Healing Ecology: A Buddhist Perspective on the Eco-crisis
Does Buddhism offer any special perspective on the ecological crisis? Do its teachings imply a different way of understanding the biosphere, and our relationship to it, which can really help us at this critical time in history when we are doing so much to destroy it?
There are reasons to doubt it: after all, Śākyamuni Buddha lived in a very different time and place, Iron Age India. But the Buddha did know about dukkha, the term usually translated as “suffering” yet to be understood in the broadest sense: dissatisfaction, discontent, anxiety—basically, our manifest inability to be happy, which does not mean that life is always miserable but that even those who are wealthy and healthy experience a disease that keeps gnawing. That we find life frustrating, one damn problem after another, is not accidental, because it is the nature of an unawakened mind to be bothered about something.
What, if anything, does that imply about the ecological crisis? There are precise and profound parallels between our usual individual predicament, according to Buddhism, and the present situation of human civilization. This suggests that the eco-crisis is as much a spiritual challenge as a technological and economic one. Does this mean that there is also a parallel between the two solutions? Does the Buddhist response to our personal predicament also point the way to resolving our collective one? ...
Transforming Self, Transforming World
What is the connection between our personal transformation and the transformation of society?
Buddhism emphasizes the relationship between dukkha (our inability to enjoy life) and anatta (the sense of a separate self is delusive). In modern terms, the sense of self, being an ungrounded and therefore insecure construct, is haunted by a sense of lack. Since we usually do not understand the source of this uncomfortable feeling, we often try to resolve it in ways that just make things worse. Why do we never have enough money, fame, time? Money and fame become a kind of symbolic reality with which we try to fill up our sense of lack. We are obsessed with the future because that is when our lack will be resolved.
This means that obsession with money and fame is more than an individual problem: it reveals where our society is stuck. The “three poisons” (three unwholesome roots of evil) that the Buddha identified have become institutionalized and taken on a life of their own: our economic system institutionalizes greed, racism and militarism institutionalize ill will, and the corporate media institutionalize delusion. And our collective sense of separation from the rest of the biosphere lies at the heart of the ecological crisis.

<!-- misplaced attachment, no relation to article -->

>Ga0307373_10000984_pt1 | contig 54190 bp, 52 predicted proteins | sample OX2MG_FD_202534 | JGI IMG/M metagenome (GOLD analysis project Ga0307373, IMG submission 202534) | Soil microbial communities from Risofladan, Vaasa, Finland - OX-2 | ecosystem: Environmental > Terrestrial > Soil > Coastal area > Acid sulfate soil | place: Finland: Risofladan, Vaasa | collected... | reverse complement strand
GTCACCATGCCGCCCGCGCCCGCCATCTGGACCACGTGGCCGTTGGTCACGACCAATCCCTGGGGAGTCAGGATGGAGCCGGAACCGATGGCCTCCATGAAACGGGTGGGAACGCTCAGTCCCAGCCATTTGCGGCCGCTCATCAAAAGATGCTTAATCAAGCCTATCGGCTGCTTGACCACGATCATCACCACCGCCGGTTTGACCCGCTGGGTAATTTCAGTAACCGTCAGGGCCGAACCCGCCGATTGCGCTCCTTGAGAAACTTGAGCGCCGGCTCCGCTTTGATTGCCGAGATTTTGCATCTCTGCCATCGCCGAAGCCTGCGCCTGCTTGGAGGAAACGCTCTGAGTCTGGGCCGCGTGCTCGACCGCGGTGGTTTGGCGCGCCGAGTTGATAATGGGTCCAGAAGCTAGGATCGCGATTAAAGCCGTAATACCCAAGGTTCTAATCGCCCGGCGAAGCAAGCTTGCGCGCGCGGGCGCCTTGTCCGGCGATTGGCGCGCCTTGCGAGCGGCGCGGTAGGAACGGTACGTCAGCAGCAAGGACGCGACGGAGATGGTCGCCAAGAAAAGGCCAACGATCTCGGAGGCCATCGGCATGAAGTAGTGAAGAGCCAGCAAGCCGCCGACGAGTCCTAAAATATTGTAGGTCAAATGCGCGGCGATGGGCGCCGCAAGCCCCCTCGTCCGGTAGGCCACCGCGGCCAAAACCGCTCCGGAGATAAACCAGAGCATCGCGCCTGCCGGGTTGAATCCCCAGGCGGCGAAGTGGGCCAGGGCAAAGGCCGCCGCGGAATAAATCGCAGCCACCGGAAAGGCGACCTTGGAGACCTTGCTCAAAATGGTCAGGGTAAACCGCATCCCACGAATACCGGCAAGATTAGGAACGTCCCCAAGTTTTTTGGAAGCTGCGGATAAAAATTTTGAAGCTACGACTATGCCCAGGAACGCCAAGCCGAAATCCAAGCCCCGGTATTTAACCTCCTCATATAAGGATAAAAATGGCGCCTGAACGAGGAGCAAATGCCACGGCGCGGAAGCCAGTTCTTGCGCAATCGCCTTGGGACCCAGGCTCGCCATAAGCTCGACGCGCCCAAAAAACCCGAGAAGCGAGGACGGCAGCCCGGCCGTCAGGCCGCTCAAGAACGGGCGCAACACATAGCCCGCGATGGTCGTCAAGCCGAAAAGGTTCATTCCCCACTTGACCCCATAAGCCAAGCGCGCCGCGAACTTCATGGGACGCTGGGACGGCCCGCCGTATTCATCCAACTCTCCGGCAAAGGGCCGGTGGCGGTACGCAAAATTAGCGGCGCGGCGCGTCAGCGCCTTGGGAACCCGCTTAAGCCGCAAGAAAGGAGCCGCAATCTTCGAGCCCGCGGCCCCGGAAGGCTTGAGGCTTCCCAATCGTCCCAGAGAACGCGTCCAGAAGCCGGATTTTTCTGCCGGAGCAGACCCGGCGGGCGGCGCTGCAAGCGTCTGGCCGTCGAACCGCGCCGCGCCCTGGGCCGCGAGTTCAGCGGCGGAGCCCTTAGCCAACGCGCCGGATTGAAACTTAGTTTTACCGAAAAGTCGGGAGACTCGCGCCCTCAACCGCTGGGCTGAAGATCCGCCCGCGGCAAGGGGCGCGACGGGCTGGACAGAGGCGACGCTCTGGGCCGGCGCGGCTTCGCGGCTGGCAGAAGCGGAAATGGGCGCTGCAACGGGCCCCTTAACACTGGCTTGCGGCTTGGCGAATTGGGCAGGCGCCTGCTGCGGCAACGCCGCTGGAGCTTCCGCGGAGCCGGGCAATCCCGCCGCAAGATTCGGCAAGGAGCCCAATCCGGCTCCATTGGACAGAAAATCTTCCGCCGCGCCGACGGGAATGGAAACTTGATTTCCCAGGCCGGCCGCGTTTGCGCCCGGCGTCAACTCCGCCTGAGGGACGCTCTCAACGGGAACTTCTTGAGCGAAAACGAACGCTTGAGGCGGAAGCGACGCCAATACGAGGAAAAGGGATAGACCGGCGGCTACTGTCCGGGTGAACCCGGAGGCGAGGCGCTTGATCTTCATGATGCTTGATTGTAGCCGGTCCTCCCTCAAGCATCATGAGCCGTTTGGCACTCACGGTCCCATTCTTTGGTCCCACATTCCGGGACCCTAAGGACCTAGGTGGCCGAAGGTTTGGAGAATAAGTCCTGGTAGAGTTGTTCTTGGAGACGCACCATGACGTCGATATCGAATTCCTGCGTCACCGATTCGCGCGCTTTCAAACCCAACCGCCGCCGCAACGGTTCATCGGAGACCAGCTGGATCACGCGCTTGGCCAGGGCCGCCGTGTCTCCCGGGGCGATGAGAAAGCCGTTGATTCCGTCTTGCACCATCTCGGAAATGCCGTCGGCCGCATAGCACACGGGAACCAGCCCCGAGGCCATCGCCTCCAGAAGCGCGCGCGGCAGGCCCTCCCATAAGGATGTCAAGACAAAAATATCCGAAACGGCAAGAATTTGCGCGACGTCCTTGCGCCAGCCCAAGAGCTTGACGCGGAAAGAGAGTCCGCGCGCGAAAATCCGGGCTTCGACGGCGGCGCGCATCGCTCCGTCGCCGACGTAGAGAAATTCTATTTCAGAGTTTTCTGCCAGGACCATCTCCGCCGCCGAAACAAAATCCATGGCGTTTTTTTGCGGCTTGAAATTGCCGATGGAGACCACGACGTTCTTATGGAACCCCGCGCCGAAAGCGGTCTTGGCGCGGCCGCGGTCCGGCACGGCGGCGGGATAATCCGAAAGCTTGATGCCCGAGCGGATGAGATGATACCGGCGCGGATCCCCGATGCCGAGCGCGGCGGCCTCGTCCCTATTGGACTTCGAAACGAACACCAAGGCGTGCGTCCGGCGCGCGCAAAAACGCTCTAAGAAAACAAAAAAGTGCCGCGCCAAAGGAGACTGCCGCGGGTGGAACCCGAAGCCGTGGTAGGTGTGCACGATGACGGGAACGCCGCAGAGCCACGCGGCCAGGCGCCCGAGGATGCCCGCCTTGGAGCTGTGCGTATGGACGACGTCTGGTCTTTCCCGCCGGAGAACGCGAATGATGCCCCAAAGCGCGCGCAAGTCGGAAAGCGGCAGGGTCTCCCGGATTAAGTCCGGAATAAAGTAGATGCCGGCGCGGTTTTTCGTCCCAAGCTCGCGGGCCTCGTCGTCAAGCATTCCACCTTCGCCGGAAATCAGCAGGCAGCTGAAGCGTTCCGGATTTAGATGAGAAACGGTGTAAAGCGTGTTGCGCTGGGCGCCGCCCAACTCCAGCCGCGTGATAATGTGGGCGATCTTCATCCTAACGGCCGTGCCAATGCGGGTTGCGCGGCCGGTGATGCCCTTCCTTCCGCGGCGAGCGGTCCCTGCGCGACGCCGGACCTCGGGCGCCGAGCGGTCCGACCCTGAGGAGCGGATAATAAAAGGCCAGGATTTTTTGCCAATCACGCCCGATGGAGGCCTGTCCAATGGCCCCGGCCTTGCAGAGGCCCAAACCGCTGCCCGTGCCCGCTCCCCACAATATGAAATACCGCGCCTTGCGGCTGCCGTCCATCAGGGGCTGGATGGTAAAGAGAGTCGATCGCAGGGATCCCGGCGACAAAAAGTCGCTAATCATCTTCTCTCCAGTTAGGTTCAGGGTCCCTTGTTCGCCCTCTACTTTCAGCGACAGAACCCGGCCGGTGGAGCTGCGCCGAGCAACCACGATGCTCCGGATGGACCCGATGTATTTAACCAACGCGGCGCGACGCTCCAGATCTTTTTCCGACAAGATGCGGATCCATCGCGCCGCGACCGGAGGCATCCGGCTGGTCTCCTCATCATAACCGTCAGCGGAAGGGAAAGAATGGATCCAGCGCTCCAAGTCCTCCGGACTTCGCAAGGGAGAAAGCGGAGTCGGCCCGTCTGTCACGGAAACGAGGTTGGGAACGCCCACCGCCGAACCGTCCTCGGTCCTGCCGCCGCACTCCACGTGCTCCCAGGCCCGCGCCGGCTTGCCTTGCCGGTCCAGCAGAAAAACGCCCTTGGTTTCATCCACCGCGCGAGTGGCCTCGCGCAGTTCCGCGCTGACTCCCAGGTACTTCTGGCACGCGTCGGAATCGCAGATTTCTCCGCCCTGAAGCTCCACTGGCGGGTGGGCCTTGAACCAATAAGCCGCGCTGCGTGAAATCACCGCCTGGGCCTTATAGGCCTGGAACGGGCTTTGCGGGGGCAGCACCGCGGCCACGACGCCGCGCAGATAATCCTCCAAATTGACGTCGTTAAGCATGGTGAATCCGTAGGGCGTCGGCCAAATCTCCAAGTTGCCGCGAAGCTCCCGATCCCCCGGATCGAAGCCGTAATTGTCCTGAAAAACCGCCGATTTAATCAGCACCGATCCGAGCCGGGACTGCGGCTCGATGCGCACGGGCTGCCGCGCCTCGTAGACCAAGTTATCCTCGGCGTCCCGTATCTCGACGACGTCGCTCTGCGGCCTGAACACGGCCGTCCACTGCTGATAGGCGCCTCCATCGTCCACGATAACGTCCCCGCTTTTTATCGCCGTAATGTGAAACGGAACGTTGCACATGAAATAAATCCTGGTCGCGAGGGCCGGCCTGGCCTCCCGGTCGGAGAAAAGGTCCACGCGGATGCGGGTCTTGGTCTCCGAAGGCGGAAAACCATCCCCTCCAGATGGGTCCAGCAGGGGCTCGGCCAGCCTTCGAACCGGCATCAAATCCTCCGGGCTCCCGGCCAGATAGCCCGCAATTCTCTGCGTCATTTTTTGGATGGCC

Any personal awakening we may experience remains incomplete until it is supplemented by a “social awakening” that realizes the importance of responding to these institutionalized causes of widespread suffering.
Image from workshop in Buenos Aires, 2010
The World is Made of Stories
Those who meditate are familiar with the warnings: “Don’t cling to concepts!” Yet concepts in themselves are fragments, meaningful as parts of stories. The problem is not stories themselves but how we relate to them. We do not see our stories as stories because we see through them: the world we experience as reality is constructed with them.
That the world is made of stories is consistent with what Buddhism says about the human predicament and how it can be resolved. The foundational story we tell and retell is the self, supposedly separate and substantial yet composed of the stories “I” identify with and attempt to live. Different stories have different consequences. Karma is not something the self has but what the sense of self becomes, when we play our roles within stories perceived as real. As those roles become habitual, mental tendencies congeal and we “bind ourselves without a rope.”
If the self is made of stories, what does that imply about its death? If the world is made of stories, what does that imply about its emptiness, what Buddhism calls shunyata? Do our stories obscure a craving for power that underlies and motivates what we do, or is power itself a screen-story for something else? If delusion is awareness stuck in attention-traps, and enlightenment liberates awareness, does the spiritual path involve finding the correct story, or getting rid of stories, or learning to story in a new way?
In addressing these and other issues, this workshop offers a new way of understanding Buddhism and a new Buddhist understanding of the Way.